BreakingNews, the mobile-first news curation service, has relaunched its iPhone and iPad app and website to give a more personalised service.
The new update gives users the ability to 'mute' specific topics, add stories of interest to a list of trending headlines and create alerts to receive push notifications on certain topics to iOS mobile devices. The same updates are planned for the Android app soon
"We've spent so much time in the past debating what is or isn't breaking news, but the right question to be asking is 'what is breaking news to our readers'?" Cory Bergman, founder of BreakingNews told Journalism.co.uk.
As a solution, he said, the new version of BreakingNews allows users to choose topics that interest them the most out of all the stories chosen by editors. Users can mute or save topics depending on their preference and set up push notifications for topics they are particularly interested in. Bergman says BreakingNews currently publishes "around 300 updates per day on 600 to 700 topics".
Screenshot from the BreakingNews iOS app
A story's status among readers is determined by a "whoa!" button beside the headline, so chosen because, said Bergman, surprise is a better metric for breaking news than popularity.
"We’ve never been a fan of a 'like' button next to a breaking news story," Bergman said in a blogpost on Medium accompanying the changes. "Do you really 'like' that earthquake? Social popularity — be it likes or retweets — is a poor metric for breaking news."
"We’re looking forward to seeing how this new metric of surprise compares with existing metrics of social popularity," he continued. "We’ll also be tracking which stories and topics are muted and alerted the most, all in real time. We’ll share what we learn in the weeks and months to come."
Screenshot from BreakingNews.com
Mapping breaking stories
An existing map on the website has been significantly updated. New stories, selected by BreakingNews's network of editors in the US and UK, appear in red and trending stories, as selected by readers, appear in blue.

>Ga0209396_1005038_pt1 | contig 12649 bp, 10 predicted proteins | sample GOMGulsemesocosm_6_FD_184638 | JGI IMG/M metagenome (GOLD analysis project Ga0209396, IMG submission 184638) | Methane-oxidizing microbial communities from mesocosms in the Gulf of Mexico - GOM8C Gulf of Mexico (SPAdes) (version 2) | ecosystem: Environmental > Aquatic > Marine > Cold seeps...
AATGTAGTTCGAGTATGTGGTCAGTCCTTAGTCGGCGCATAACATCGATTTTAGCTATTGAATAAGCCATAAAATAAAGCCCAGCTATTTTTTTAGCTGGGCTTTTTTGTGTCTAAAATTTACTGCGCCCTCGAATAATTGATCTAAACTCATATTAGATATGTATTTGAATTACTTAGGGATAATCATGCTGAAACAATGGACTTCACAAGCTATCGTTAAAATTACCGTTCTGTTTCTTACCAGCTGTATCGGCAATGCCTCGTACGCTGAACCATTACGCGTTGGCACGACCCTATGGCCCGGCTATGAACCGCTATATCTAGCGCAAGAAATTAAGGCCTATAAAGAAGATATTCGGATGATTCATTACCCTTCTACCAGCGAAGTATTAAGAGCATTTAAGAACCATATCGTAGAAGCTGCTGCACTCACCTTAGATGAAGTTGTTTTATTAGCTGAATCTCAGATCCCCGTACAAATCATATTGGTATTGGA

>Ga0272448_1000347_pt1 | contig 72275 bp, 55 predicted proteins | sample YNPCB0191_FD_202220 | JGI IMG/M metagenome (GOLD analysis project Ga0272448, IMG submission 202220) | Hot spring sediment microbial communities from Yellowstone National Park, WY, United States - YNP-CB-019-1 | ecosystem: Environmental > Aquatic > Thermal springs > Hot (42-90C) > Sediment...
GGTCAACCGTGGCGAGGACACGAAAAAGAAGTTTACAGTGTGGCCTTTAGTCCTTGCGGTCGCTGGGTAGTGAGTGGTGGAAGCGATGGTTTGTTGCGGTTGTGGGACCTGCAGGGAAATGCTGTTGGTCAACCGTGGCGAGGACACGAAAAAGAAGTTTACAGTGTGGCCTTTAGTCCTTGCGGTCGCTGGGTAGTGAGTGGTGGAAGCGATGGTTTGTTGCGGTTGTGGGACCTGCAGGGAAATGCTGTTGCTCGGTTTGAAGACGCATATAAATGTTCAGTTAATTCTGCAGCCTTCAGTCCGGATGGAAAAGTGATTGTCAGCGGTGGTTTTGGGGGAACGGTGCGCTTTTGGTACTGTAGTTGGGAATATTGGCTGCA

"The map on the site is a big improvement over the old," Bergman said, "draggable, fully responsive, circles illustrate volume of stories, and when you mouse-over a story it displays the full update."
A screenshot of the BreakingNews map
The BreakingNews team now also have a real-time dashboard to monitor readers' response to stories. On the evening of the day the new system launched, Bergman said that he saw "immediate polarisation" in the response to a headline about American football, with "a bunch of people muting and a bunch of people alerting". A little later they also noted, a similar, if less extreme response to a suspected mall shooting in New Jersey.
"Some stories are very engaging with people and considered to be breaking news and others have no import to them," he told Journalism.co.uk. "We wanted to give the tools for people to make that decision on their own, in a light easy way but not trap them in a filter bubble."
The organisation's move to a more personalised service follows the success of News360 and Circa in providing updates on news stories tailored to their readers preferences, although Bergman said BreakingNews is taking a "completely different approach" to other news aggregator apps.
"If you compare us to Google alerts, or any other system with a keyword match, we only tell you if there's breaking news about something," he said, stressing how alerts have "been the format of breaking news since the wire services and that has persisted through the decades."
BreakingNews originally launched as a Twitter account before being acquired by MSNBC in 2009.
Read more about news organisations experiments with personalisation here.
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